I'd love to have a look at that auto-bias setup.  It's a clever idea and there are a few ways I can imagine they would approach it, but I think it must be simpler than my flights of fancy might suggest. Do they really adjust it dynamically in use, or do they simply have a way of adjusting it statically and accepting that it will drift when being driven.  A standard output setup will be set correctly at tickover, vary dynamically under drive and drift overall over time.  Maybe the H&K way is to accept it isn't always perfect dynamically but it at least always varies around the correct static spot?  Or to vary it dependent on some not quite so long time constant, (sort of integrating or averaging it over time and adjusting as you go).  I can't believe it would adjust itself accurately over a very short time period.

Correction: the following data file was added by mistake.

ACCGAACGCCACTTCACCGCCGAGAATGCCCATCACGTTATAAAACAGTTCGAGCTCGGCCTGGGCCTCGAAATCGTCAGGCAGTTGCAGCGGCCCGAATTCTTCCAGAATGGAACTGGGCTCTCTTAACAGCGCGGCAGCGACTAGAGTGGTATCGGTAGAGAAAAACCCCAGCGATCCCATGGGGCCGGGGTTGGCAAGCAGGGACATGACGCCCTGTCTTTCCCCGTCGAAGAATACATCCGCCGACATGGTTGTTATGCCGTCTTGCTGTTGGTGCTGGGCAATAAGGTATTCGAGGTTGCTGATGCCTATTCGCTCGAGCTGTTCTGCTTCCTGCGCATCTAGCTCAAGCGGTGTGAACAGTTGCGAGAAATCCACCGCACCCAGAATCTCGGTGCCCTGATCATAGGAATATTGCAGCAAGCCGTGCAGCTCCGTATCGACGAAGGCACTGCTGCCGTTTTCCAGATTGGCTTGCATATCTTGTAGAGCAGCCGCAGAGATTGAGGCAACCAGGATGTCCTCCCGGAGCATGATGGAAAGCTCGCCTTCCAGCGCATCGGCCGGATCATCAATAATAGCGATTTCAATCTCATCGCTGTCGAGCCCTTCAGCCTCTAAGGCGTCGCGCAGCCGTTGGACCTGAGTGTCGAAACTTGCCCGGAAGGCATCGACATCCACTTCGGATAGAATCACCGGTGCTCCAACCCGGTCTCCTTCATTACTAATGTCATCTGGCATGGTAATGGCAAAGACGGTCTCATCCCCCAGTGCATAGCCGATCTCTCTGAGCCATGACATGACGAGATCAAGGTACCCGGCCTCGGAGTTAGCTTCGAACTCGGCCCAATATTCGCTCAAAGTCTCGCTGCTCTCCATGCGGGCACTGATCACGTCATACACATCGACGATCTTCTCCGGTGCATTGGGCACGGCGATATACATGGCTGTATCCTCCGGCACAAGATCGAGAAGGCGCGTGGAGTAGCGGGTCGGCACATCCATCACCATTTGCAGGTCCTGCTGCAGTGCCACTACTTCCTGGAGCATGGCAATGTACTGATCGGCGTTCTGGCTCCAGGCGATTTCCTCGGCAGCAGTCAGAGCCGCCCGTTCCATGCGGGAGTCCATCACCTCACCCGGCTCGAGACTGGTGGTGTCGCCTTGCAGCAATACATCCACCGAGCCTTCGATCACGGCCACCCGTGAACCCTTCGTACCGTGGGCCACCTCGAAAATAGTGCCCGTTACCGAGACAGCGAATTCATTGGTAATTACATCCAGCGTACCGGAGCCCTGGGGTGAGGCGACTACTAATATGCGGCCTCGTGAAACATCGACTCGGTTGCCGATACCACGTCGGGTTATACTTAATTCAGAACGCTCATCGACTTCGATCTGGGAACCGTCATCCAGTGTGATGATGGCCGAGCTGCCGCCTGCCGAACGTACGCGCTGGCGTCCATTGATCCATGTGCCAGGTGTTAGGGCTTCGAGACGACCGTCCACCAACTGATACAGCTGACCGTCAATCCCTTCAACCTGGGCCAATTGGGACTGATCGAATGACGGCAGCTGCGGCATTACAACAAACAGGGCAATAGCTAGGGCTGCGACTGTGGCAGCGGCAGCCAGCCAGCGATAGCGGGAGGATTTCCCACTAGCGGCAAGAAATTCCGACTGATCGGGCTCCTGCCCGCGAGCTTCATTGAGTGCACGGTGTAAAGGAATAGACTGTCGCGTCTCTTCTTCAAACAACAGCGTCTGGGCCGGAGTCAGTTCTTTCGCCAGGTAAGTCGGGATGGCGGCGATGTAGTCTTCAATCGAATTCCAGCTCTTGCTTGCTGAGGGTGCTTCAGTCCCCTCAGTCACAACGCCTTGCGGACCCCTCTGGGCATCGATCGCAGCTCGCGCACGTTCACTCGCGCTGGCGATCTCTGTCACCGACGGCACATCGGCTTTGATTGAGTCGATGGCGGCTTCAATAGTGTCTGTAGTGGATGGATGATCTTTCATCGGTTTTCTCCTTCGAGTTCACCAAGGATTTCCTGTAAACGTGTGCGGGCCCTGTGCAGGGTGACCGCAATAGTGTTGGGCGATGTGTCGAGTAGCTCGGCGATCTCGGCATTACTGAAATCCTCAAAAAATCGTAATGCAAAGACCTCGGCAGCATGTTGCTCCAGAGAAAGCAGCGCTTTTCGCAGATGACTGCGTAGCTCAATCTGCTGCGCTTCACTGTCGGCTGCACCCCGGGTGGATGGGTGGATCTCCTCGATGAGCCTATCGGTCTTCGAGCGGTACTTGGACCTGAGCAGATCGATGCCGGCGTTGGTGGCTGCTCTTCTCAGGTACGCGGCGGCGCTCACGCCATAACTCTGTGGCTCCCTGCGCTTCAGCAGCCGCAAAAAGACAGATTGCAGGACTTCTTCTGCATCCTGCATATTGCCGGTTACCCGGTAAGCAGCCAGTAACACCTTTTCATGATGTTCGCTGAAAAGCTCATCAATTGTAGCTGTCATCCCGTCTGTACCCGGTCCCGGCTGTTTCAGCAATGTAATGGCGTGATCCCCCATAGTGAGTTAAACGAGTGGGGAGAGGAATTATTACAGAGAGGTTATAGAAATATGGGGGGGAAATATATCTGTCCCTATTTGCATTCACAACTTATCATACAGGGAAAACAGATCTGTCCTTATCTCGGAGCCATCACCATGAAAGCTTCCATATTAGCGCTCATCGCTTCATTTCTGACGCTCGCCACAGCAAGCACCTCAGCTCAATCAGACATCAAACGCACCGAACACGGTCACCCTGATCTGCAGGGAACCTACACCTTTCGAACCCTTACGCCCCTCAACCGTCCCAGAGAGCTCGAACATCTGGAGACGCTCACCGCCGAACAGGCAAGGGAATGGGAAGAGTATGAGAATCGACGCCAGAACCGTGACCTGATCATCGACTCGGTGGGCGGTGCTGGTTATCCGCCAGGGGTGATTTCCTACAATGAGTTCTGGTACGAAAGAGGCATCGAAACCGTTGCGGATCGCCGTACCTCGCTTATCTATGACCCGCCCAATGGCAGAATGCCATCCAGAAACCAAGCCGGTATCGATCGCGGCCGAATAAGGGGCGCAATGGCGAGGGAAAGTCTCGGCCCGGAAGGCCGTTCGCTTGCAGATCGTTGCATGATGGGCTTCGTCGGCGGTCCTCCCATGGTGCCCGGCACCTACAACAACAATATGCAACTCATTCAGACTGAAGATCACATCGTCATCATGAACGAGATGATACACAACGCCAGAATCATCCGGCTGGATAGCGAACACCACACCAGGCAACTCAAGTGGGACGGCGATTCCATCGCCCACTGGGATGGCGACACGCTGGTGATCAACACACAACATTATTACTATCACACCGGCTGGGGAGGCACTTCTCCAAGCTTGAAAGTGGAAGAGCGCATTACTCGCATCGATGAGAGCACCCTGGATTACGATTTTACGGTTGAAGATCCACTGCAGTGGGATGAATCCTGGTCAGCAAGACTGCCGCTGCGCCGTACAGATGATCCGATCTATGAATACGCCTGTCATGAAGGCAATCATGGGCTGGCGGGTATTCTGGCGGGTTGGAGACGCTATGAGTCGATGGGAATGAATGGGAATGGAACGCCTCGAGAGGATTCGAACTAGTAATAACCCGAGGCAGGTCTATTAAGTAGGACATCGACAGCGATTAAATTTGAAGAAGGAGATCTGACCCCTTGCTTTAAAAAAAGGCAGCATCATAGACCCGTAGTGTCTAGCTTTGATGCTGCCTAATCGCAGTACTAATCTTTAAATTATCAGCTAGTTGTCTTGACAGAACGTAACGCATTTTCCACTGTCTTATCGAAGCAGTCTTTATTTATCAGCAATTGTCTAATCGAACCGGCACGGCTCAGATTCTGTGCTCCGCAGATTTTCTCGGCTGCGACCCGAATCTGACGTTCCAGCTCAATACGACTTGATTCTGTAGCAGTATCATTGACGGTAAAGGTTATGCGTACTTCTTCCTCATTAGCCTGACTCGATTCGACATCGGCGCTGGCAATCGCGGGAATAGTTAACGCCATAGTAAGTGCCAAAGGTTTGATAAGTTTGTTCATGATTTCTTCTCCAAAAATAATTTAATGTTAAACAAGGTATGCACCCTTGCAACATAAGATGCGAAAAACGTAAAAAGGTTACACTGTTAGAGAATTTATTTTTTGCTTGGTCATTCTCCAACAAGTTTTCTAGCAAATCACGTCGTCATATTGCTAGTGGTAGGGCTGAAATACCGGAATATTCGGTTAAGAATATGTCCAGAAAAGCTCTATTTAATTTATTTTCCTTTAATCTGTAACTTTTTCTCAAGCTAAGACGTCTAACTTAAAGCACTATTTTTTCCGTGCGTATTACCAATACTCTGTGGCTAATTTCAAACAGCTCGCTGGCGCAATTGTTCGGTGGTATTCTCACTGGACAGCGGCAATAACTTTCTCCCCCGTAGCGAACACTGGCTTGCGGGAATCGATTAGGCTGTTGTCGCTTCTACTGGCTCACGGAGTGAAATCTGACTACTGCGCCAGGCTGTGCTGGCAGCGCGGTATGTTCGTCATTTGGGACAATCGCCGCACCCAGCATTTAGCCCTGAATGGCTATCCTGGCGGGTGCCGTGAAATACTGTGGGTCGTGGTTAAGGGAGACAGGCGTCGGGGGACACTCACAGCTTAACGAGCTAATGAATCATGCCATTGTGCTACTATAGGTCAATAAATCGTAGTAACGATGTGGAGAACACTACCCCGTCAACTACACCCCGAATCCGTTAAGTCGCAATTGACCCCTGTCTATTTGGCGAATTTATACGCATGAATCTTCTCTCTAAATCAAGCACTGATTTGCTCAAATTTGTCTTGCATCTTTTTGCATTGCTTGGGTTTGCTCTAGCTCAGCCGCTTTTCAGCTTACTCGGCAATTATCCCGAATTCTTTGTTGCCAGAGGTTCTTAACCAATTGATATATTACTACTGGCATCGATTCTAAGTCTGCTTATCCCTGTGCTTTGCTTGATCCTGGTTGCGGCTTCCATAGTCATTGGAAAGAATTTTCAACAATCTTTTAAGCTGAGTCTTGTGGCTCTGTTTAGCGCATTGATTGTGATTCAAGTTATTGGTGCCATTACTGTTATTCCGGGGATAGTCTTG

In any case the aim is a good one and, for my money, I will accept however they do it as long as the amp remains reliable and sounds good doing it.  If being out of perfect bias doesn't damage it or spoil the sound then why worry?  Distortions around the crossover point tend to have more influence as the signal levels go down so when we are driving hard and loud, an increase of that type of distortion may well not be audible, or may even sound better!